The English that is spoken throughout the United States can be divided and classified into hundreds of colorful dialects spoken by different ethnic, cultural, and regional groups. Studying this topic can tell us a lot about the history of the English language, as well as its development across the United States. The Ozark mountain region of southern Missouri and northern Arkansas has a rich local dialect that varies from Standard American English in many ways.
There are many words used by the people of the Ozarks that are exclusive to their dialect. Ozarkers call green vegetables “salat,” peanuts “goober peas,” cicadas “jarflies,” earthworms “redworms,” and an amount of something a “turn.” These are only a few of the many examples of variance in Ozark diction. Most of the words unique to the dialect have to do either with work, food, or nature; things that the people of the region would talk about a lot, and naturally develop their own words for.
Ozarkers have a few morphological deviations from Standard American English as well. These changes can be characterized by different rules. One such rule is the a-prefixing rule. According to this rule, the prefix “a-” may be added to the beginning of present progressive tense verbs. For example, instead of saying “I’m working on the railroad,” a speaker of the Ozark dialect would say, “I’m a-working on the railroad.” Another rule concerning verbs, the weak verb rule, governs the construction of past-tense verbs. Instead of using irregular past tense verbs such as “threw” and “drank,” the Ozark dialect says “throwed” and “drinked,” over-generalizing by adding an “-ed” to the end of all verbs to indicate past tense. A different kind of morphological rule is the adjective construction rule. Speakers of the dialect frequently use adjectives like “worser,” “unkindest,” “more hotter,” and others considered “bad” grammar according to SAE. All Ozark morphological changes follow set formulas like these.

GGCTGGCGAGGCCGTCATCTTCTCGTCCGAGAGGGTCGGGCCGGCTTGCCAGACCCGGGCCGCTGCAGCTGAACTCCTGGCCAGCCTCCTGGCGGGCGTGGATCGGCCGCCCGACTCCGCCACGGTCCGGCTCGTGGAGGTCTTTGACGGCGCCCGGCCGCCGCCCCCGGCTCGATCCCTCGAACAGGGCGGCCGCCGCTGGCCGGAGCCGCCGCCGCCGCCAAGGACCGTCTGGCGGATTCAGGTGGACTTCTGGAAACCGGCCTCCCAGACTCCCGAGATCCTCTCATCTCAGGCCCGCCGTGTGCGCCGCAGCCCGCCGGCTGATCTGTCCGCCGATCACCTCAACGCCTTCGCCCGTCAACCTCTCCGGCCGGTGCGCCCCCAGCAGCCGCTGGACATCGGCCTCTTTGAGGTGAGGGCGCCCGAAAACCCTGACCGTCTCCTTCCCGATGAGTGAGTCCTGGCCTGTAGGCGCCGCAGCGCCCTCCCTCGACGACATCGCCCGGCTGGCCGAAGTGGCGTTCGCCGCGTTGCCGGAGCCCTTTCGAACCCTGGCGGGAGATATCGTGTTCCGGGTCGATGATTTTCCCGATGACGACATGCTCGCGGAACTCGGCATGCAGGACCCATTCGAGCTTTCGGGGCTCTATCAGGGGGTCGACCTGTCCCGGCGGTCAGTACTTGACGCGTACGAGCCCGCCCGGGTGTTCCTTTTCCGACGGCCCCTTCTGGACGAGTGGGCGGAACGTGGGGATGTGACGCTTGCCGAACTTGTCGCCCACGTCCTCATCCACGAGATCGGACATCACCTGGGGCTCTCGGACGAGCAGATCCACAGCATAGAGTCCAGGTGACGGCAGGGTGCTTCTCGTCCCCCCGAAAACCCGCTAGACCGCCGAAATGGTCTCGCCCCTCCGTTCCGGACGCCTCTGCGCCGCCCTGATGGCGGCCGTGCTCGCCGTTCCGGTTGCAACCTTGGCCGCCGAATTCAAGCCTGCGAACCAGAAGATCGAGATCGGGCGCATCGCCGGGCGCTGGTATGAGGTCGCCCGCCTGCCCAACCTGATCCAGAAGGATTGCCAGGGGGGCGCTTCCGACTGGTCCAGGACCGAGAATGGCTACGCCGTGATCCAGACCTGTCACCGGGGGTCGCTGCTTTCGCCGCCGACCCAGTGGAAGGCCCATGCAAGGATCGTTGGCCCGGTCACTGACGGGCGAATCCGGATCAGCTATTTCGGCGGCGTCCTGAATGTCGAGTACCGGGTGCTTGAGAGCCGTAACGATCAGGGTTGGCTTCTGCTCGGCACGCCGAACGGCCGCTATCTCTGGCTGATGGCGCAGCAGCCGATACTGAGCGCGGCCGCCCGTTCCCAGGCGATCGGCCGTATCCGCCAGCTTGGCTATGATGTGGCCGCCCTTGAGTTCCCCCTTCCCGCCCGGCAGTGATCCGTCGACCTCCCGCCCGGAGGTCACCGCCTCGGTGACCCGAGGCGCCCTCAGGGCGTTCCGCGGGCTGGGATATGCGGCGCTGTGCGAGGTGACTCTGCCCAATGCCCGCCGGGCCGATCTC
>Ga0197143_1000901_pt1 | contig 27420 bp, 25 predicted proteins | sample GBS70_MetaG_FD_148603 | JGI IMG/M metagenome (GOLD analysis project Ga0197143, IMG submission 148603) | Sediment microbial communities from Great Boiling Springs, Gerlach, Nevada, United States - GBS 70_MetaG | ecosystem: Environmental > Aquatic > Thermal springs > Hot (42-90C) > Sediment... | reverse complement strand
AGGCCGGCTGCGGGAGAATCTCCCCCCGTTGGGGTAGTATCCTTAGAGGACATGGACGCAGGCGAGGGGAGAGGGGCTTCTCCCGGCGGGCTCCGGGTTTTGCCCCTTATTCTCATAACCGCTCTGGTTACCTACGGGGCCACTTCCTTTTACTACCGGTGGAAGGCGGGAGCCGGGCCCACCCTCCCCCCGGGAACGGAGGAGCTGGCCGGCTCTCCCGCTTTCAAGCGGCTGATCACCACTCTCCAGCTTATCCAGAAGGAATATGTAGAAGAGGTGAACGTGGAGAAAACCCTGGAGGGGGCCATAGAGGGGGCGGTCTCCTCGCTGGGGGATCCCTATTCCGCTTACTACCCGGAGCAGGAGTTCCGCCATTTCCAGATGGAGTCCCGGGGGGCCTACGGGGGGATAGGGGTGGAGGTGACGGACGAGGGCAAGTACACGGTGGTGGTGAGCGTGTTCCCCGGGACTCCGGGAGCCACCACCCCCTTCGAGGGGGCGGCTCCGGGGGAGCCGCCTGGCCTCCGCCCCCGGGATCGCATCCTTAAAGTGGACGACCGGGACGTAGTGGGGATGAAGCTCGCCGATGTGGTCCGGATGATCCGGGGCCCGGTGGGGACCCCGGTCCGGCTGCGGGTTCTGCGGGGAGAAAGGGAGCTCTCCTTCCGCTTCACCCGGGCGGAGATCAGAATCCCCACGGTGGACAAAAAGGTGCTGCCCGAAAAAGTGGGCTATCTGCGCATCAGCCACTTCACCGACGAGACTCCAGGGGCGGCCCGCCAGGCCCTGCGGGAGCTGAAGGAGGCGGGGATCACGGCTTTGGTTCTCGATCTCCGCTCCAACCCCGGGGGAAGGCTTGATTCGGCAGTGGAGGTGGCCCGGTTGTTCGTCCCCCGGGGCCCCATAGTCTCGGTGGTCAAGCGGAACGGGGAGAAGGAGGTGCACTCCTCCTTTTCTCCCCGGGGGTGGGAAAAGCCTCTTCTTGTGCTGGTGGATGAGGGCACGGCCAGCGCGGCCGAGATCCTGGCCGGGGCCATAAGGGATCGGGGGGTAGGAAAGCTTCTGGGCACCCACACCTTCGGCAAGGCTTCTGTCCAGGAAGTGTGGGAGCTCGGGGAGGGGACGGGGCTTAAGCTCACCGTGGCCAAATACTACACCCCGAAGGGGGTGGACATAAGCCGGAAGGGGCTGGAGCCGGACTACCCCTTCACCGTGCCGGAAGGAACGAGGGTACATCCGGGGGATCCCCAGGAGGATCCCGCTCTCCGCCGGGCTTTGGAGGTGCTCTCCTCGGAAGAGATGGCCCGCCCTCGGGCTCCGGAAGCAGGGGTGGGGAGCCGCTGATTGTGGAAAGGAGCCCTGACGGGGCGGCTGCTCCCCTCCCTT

There are numerous syntactical discrepancies between Ozark dialect and Standard American English that can be described with standardized rules as well. Following the completive “done” rule, speakers of the dialect add the word “done” to the past-perfect verb tense. For example, instead of saying “He’s been here,” a speaker of the Ozark dialect would say “He’s done been here.” The double helping verbs rule allows for the combination of two helping verbs when only one is required in SAE, as in “he might could come tonight.” Because of the positive anymore rule, “anymore” is not limited to negative usage; saying “he works there anymore” is grammatically correct. The Ozark dialect is also considerably more liberal when it comes to subject-verb agreement. Ozarkers disregard SAE conventions when constructing a present-tense sentence with a plural noun paired with the verb “is” or a verb ending in “-s”. So in this dialect, it is perfectly acceptable to say phrases like “people is,” “people likes,” and “my brothers lives.” This could presumably be referred to as the present tense agreement of plural noun subjects with “is” or verbs ending in “-s” rule.